Technologies designed with personalities and social interfaces are entering our homes in the form of social robots such as Jibo and Cozmo. By emulating interpersonal interactions, social robots have great potential to help us learn, be more creative, and reduce stress. Social robots also introduce potentials for harm, such as emotional manipulation for money or power. More information about the nature of long-term social relationships between social robots and children has the potential to help avoid potential harms.
In artificial intelligence, transparency is one of the key tenets of ethical and responsible design. It is hypothesized that by knowing how a system works, users may be able to better use and trust robotic systems. Educators are beginning to create materials that give students both a conceptual understanding of the system (i.e. how do sensors work?) and an applied understanding of the system (i.e. program a sensor to detect when the lights are off). Children, as early as Pre-K, are capable of learning about and building features for social robots. However, we still do not know how social relationships between children and robots change when the inner workings of these systems become more transparent.
First, I discuss the design of two curricula that take different approaches to educate youth (grades 4 and 5) about social robots. The Knowledge and Societal Impact curriculum teaches students about the technical and ethical topics surrounding social robots. The Programming curriculum allows students to program their own conversational skills on Jibo. These curricula represent two pedagogical approaches in the field of AI education, one focused on embedding ethics, and the other focused on students as self-driven makers.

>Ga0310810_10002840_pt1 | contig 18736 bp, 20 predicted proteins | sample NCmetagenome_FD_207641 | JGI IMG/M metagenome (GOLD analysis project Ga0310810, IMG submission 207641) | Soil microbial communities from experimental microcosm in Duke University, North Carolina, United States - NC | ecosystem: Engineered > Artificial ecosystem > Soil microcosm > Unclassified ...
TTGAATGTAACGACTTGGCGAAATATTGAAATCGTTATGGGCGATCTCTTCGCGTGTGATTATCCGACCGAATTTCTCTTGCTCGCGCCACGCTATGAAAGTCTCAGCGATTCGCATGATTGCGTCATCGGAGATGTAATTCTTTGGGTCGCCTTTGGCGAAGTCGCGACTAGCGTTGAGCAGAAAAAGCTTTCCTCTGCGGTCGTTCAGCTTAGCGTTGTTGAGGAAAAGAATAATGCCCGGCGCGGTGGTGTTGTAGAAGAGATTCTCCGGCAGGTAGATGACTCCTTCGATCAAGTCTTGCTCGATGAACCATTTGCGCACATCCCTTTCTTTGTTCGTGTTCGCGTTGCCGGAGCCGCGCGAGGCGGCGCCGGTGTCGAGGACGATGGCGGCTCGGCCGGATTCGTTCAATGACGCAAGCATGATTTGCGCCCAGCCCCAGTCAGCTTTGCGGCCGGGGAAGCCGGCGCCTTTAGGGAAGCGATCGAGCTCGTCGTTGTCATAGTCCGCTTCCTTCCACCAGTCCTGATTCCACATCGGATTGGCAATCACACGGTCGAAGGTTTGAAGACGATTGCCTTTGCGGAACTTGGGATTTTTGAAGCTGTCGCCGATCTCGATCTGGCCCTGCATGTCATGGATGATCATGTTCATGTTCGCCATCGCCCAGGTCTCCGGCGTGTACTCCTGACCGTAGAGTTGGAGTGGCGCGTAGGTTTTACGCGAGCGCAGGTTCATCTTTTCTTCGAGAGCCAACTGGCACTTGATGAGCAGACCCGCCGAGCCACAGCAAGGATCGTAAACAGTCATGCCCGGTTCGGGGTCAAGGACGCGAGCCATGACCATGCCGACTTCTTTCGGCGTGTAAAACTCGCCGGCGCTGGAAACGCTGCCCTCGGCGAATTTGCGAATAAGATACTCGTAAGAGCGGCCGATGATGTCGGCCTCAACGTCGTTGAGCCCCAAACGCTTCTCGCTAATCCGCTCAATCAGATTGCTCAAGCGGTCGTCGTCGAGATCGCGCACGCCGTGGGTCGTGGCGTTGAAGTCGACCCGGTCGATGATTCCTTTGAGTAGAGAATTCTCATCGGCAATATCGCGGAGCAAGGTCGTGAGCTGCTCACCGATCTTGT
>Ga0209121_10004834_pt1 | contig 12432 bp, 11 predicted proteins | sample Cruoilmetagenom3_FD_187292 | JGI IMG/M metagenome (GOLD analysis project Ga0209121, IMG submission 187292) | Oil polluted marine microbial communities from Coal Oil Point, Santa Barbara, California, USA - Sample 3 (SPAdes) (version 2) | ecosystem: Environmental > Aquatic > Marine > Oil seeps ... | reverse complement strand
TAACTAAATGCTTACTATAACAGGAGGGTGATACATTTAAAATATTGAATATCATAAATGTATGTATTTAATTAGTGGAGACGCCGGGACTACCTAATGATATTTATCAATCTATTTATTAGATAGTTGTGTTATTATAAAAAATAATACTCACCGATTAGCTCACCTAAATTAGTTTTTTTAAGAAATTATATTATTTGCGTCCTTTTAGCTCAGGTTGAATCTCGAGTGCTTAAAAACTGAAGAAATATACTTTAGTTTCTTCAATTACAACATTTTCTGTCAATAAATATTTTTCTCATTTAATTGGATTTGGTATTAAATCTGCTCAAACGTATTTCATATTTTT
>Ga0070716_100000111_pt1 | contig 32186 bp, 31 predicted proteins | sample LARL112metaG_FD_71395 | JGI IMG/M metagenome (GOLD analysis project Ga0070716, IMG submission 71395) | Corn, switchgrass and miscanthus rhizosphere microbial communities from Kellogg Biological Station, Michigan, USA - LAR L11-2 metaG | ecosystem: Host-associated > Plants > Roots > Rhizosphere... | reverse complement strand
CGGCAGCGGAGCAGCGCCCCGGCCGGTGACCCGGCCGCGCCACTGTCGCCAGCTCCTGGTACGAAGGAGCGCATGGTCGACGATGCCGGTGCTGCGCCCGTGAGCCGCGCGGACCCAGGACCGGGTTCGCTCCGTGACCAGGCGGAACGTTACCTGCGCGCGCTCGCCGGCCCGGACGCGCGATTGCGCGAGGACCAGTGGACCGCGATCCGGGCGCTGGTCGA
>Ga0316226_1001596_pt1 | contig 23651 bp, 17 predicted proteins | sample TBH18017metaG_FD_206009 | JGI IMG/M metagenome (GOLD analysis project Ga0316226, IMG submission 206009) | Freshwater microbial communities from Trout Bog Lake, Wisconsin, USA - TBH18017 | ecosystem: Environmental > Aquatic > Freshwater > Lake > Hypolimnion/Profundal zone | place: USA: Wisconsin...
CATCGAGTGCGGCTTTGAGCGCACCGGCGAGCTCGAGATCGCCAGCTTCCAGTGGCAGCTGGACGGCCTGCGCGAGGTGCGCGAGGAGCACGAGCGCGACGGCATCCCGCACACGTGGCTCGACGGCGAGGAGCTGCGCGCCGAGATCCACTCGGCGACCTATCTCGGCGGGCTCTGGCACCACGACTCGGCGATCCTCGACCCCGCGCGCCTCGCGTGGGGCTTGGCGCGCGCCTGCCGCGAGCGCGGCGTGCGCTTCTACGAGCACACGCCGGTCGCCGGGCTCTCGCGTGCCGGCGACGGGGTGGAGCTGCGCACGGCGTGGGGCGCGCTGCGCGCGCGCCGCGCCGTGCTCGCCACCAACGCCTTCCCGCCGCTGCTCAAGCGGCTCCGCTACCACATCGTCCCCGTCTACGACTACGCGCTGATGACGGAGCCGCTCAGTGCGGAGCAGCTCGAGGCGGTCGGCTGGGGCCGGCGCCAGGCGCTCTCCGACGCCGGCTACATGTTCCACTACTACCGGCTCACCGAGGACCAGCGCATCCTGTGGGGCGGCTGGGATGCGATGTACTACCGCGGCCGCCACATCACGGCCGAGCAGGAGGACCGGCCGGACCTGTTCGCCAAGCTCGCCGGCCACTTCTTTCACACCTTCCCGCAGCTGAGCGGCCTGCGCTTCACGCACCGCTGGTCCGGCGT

Next, I evaluated the impact of these curricula on fourth and fifth-grade students who simultaneously lived with a social robot in their home for two months. Students were assigned to one of four conditions: no education, only Knowledge and Societal Impact, only Programming, and both Knowledge and Societal Impact and Programming. I found that students were able to understand and engage with the curricula and that the curricula helped them form a more clear model of what their robot was capable of. However, I found no difference in perceived emotional relationship or usage among groups. Students in all groups found the robot as equally likable, anthropomorphic, intelligent, safe, and animated. However, students who engaged in the Knowledge and Societal Impact curriculum found their robot to be significantly less trustworthy than those in different groups.
Overall, results from this study indicate that children will continue to treat robots as social partners regardless of the information that they hold about them. However, it seems that teaching students about the societal impact of robots makes students less trusting of their own robots. These results are timely and relevant given public discourse. Many have advocated for education to prevent deception or misuse of social robots, and findings from the study suggest that new approaches to education are needed.